C-sections can cause birth complications that also increase chances for developmental delays.
But the researchers took that into account, along with other risk factors including low birth weight, lack of prenatal care, smoking during pregnancy and neighborhood poverty—all of which could contribute to academic difficulties.
And they still found that birth at 37 weeks and 38 weeks was an additional risk.
Linguistics expert Kate Burridge said it was not surprising children experiment with swearing as lively language is very much part of our vernacular.
What is Your Experience? Do your littlies swear like sailors?
Tell us your story!
AN online survey has revealed 42 per cent of children first use bad language by three years of age.
By kindergarten, more than 90 per cent of children have uttered their first rude word, leaving parents in shock, a survey has found.
Swear words starting with "f" and "s" were the most common first naughty word. Bloody, used by 5 per cent of children as their first bad word, ranks as the third most common. The two most popular expletives each was expressed by 28 per cent of children.
Linguistics expert Kate Burridge said it was not surprising children experiment with swearing as lively language is very much part of our vernacular. "They soon learn they get maximum attention (with a curse word)", Professor Burridge, of Monash University, said.
"In the old days they might have had their mouths washed out with soap or been sent to the bedroom with no supper but they get maximum attention and learn how potent these words are."
Parents admit their children often heard their first curse at home (52.7 per cent) but the overwhelming majority (78.4 per cent) actively discourage swearing. The second most common place for children to pick up obscenities was in the playground at school or pre-school (48.2 per cent) followed by television (31 per cent).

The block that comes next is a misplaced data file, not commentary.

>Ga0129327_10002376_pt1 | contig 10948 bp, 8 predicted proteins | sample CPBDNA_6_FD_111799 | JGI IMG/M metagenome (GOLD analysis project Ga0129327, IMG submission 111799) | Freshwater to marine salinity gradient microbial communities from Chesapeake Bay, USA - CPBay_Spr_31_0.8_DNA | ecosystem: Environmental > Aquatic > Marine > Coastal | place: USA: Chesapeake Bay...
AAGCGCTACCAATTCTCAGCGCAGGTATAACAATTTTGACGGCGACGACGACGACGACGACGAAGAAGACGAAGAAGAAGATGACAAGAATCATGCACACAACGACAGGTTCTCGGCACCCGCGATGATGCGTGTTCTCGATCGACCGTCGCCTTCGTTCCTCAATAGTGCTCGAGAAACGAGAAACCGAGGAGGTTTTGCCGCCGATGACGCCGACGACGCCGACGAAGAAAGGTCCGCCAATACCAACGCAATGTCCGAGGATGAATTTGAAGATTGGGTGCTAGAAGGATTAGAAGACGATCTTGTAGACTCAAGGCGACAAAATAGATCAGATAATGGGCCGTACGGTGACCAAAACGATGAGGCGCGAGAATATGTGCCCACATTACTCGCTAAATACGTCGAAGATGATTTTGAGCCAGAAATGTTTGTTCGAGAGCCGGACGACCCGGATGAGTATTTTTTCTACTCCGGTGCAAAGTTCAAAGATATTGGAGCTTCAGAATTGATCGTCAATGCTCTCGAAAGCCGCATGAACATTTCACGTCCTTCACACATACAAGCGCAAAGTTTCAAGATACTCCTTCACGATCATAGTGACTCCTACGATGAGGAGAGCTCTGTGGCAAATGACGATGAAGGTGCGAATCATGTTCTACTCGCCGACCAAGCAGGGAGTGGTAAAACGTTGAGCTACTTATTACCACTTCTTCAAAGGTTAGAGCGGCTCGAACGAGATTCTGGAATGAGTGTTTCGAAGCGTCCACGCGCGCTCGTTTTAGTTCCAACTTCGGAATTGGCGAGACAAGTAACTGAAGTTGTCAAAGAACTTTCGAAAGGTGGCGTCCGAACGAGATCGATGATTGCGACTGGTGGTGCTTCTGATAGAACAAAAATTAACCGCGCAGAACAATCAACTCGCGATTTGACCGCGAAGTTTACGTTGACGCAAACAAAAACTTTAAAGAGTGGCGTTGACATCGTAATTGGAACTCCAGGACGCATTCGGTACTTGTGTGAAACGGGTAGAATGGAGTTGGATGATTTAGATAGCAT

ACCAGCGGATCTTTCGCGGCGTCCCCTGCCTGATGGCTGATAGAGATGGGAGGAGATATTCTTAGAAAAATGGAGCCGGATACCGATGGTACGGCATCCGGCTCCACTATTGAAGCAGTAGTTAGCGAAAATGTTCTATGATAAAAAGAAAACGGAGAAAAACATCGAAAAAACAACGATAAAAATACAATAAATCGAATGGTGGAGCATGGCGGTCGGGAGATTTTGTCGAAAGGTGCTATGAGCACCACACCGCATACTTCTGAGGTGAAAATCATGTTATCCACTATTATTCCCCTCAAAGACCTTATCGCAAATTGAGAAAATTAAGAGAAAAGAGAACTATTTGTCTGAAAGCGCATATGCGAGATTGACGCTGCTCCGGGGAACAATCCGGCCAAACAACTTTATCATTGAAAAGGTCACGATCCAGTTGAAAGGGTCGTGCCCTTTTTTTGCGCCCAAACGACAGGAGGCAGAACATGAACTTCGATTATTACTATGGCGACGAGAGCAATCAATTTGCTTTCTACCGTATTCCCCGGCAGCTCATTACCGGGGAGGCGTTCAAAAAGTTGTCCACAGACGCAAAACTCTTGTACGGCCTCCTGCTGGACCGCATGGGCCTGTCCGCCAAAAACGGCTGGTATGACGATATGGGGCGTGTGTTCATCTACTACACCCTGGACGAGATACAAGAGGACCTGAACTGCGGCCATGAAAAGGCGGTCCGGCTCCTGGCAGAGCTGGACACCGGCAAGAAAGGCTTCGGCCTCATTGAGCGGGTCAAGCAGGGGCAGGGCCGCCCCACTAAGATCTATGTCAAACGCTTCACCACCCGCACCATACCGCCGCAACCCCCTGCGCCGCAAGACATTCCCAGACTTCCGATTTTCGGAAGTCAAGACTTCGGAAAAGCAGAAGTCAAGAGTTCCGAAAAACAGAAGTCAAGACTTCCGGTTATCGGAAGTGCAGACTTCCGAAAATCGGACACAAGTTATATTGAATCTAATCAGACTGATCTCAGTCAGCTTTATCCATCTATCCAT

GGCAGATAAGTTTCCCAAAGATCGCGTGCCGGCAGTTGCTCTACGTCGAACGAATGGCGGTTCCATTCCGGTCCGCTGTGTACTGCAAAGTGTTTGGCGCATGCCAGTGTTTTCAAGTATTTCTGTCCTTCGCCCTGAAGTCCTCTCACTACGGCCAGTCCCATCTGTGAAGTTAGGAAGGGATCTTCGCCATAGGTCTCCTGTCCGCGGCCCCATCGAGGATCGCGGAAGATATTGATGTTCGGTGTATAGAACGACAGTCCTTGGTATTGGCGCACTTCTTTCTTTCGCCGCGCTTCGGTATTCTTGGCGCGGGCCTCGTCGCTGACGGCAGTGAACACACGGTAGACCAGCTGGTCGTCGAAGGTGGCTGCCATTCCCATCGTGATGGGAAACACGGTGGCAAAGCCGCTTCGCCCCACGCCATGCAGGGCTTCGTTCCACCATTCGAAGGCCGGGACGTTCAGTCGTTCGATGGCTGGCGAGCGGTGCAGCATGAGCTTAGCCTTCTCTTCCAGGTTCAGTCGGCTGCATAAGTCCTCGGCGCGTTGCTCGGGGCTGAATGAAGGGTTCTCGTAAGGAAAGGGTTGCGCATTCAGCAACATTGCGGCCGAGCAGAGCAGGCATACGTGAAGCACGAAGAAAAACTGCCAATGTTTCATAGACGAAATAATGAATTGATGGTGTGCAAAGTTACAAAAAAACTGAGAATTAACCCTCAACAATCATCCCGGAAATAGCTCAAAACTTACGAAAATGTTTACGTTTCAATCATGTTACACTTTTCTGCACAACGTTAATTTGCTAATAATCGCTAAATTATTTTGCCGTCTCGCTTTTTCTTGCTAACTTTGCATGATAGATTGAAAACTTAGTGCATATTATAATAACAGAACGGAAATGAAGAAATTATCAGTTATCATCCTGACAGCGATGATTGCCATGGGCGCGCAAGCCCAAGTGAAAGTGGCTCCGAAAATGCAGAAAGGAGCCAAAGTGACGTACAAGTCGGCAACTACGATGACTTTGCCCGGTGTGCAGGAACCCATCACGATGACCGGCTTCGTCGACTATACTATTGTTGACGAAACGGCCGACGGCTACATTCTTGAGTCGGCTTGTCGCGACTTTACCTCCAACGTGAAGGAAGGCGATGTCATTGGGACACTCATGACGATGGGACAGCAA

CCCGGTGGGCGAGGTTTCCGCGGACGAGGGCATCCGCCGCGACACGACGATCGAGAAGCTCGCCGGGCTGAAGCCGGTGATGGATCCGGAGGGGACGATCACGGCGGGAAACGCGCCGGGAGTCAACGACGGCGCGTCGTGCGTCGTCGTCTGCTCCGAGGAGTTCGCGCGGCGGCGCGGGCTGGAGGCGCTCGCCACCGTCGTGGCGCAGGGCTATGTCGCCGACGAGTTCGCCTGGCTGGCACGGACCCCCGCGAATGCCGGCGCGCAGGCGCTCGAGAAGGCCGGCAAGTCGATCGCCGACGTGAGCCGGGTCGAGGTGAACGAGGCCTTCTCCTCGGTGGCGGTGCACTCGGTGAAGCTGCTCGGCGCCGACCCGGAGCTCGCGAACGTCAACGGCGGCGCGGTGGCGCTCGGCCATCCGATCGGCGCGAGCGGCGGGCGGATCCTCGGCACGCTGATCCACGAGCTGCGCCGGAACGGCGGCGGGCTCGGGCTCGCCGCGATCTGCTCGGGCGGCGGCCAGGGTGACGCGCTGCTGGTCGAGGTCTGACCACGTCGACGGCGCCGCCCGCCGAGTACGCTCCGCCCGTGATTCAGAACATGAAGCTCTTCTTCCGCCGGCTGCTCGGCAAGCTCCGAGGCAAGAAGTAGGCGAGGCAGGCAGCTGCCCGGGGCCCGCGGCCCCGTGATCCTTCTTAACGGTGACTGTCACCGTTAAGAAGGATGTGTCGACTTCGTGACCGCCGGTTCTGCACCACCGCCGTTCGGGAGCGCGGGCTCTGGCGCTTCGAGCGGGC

"By kindergarten, more than 90 per cent of children have uttered their first rude word, leaving parents in shock"
Sitting in the back seat of the car is another good place for kids to learn foul language (15 per cent).
Parents who generally refrain from swearing admit stressful driving situations have caused them unintentionally to use bad language in front of their child (9.7 per cent).
Etiquette expert June Dally-Watkins said the level of swearing on TV and in public was unacceptable. "I think it is disgusting and should be taboo," she said. "Parents should not permit it. Swearing is ugly. There is too much bad language going on and too much on television."
Ms Dally-Watkins said parents posting clips of swearing toddlers on YouTube was horrifying. Most parents agree with her.
Professor Burridge said foul language was not considered as bad as racist, sexist or religionist language. He advised parents did not need to panic if their child swore. "It is probably best to treat these as ordinary words," she said. "They have always been an important part of the vernacular."
| | QUEENSLAND’S dynamic new premier Campbell “Can-Do” Newman will tackle the nuts and bolts of how he is implementing his 100-day plan in relation to parents in his electorate at a special Mums Brunch in Ashgrove.
The Mums Brunch, hosted by West Brisbane parents’ publication the KindyNews
, will be held at the Marinara Café and Restaurant in Latrobe Terrace on Friday, July 27, 2012.
“We are very honored and excited about having the premier as our special guest in July,” KindyNews
spokesman Karen Jackman said. “We are looking forward to hearing him articulate and outline his “Can-Do” plan to parents in his electorate. Our readers support and respect his energetic and positive approach to facing up to a very difficult challenge. This is going to be a must-attend event for Ashgrove parents.”
Also a key speaker at the brunch is the chief executive of Queensland’s largest and longest established kindergarten provider.
"We are looking forward to hearing (the premier) articulate and outline his 'Can-Do' plan to parents in his electorate. Our readers support and respect his energetic and positive approach to facing up to a very difficult challenge "
C&K Preschooling Professionals’ Barrie Elvish will speak about “Children’s Right to Childhood”. In particular, Mr Elvish will outline how C&K plans to action this view at its newly acquired Ashgrove premises:
“We have just purchased part of the old Ithaca TAFE at Ashgrove and we intend creating an outdoor environment which challenges not just the existing regulations and future regulations, but also the perceptions of what might be safe and unsafe environments for children,” he said. KindyNews